Re: [asa] Peak Coal?

From: Glenn Morton <glennmorton@entouch.net>
Date: Tue Mar 24 2009 - 22:05:51 EDT

Rutledge was mentioned in the science article.

----- Original Message -----
From: "Preston Garrison" <pngarrison@att.net>
To: "Glenn Morton" <glennmorton@entouch.net>; "ASA list" <asa@calvin.edu>
Sent: Tuesday, March 24, 2009 5:45 PM
Subject: Re: [asa] Peak Coal?

> >It is now 10 years since I wrote the first draft of my short note to the
> >ASA on peak oil.
> ><http://www.asa3.org/ASA/PSCF/2000/PSCF12-00Morton.html#The%20Coming%20Energy%20Crisis>http://www.asa3.org/ASA/PSCF/2000/PSCF12-00Morton.html#The%20Coming%20Energy%20Crisis.
> >Back then, even in the oil industry, such views were considered to be a
> >wee bit wacko and needlessly pessimistic. Today, the concept of peak oil
> >is mainstream even while the worldwide drop in demand drops the price
> >(which won't stay down long and is now slowly moving upward--$20 /bbl
> >above the lows right now)
>>
>>Anyway, I have been invested in coal, which is a very very volatile
>>investment and not for the faint of heart, so I am interested in the coal
>>supplies. Urban legend has it that the US has 200 years of coal supply at
>>current rates of usage. This may not be true.
>>
>>Over the past couple of years, as oil prices went up people started
>>seriously looking at how much coal we have. The answers have not been
>>comforting. First one must know how world coal reserves are determined.
>>One would think that a geologist out in the field would be involved. Not
>>always
>>
>>"A look at how official global reserves are calculated does little to
>>bolster confidence. The figures, compiled by a husband-and-wife energy
>>consultancy called Energy Data Associates based in Dorset, UK, are
>>gathered principally by sending out a questionnaire to the governments of
>>100 coal-producing countries. Officials are asked to supply figures under
>>clearly defined guidelines, but many do not. About two-thirds of the
>>countries reply, says Alan Clarke of Energy Data Associates.And maybe 50
>>are usable." David Strahan, The Great Coal Hole
>><http://www.davidstrahan.com/blog/?p=116>http://www.davidstrahan.com/blog/?p=116,
>>which was published in New Scientist Jan 19, 2008
>>
>>So, a bureaucrat was filling in forms. But as I said, as the price of oil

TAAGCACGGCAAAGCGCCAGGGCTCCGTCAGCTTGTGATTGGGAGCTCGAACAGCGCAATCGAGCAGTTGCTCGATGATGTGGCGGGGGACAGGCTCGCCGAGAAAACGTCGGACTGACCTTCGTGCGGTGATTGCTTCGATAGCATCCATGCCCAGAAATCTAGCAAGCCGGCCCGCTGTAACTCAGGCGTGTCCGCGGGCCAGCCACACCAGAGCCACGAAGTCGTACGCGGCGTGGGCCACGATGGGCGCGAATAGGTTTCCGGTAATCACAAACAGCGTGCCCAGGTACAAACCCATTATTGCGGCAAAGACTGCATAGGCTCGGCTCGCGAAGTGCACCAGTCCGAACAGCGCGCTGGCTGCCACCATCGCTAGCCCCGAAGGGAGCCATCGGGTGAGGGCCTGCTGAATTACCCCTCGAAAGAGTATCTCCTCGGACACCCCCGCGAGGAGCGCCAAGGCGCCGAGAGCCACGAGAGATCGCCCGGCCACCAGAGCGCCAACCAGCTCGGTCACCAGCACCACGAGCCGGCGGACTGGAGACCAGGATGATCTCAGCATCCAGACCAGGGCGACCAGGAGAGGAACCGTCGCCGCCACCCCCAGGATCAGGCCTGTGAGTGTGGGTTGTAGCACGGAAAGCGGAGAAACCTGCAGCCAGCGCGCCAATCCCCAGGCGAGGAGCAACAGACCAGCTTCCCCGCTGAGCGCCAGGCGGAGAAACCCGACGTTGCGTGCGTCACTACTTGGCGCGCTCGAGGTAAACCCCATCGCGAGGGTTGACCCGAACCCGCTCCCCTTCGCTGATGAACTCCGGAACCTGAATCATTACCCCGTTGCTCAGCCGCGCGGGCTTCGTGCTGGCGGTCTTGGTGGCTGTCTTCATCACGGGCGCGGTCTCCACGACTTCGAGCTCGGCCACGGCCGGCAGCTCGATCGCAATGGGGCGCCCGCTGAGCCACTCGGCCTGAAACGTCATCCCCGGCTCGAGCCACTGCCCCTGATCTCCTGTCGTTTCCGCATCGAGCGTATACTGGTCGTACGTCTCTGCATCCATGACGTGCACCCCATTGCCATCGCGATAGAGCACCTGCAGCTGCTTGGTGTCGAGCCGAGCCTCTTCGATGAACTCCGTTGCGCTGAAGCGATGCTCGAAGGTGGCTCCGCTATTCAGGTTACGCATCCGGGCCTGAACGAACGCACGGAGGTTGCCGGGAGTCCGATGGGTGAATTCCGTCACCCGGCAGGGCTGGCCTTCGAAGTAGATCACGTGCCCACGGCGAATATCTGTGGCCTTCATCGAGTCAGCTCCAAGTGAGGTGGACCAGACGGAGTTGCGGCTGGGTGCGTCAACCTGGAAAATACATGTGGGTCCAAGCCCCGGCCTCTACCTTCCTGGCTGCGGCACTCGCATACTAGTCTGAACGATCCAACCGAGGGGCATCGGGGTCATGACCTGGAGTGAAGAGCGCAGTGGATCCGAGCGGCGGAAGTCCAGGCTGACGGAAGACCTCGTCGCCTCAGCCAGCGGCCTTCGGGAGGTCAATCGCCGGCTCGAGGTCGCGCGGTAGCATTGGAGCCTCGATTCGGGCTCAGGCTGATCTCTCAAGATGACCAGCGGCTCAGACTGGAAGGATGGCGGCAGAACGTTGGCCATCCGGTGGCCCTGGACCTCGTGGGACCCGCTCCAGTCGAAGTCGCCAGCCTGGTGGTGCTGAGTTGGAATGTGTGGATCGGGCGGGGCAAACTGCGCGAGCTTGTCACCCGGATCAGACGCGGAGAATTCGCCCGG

>>rose, people started sending geologists out to find out how much coal they
>>really have. And that brings me to my latest Science magazine, which has
>>an article entitled, "How Much Coal Remans?"
>>
>>
>> "In the last couple of years, forecasting coal production by
>> Hubbert's approach has come into vogue, partly because geologists seemed
>> to be having trouble assessing how much minable coal was left. For
>> example, "40% of the world's coal disappeared in 3 years," recalls
>> retired U.S. Geological Survey coal expert Harold Gluskoter. For the
>> World Energy Council's triennial survey of coal resources in 1990, China
>> cut its recoverable coal reserves-the amount of remaining coal geologists
>> believe can be extracted with today's technology at today's prices-to
>> one-sixth of what it had reported in 1987. The coal was mostly still
>> there; the Chinese just decided they could extract only a smaller
>> proportion of it."
>>
>> "Less dramatically, in 2007 a committee of the U.S. National
>> Research Council that Gluskoter served on could not support the
>> long-standing estimate of about 267 billion short tons of recoverable
>> reserves in the United States. Divided by current U.S. production, the
>> old estimate gave the oft-quoted figure of a 250-year supply for the
>> United States. "We probably have 100 years. We don't know how much after
>> that," says Gluskoter." Richard A. Kerr, How Much Coal Remains? Science,
>> March 13, 2009, p. 1420-1421
>>
>>
>>
>>The good news is that there isn't enough coal to drive the atmospheric
>>temperature too high.
>>
>>
>>
>>"Applied to 14 major coalproducing regions, Rutledge's method gives a
>>world ultimate production of 660 billion metric tons.
>
> It's been referred to on these pages before, but if anyone is interested
> in this issue, go and listen to David Rutledge's lecture on the caltech
> website.
>
> It's the Watson Lecture - Hubbert's Peak, the Coal Question, and Climate
> Change.
>
> I'll probably have lunch with him sometime this summer, and I'll let you
> all know if his analysis has changed. (I competed with him for grades in
> high school. He won.)
>
> Preston G.
>
>
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Received on Tue Mar 24 22:06:02 2009

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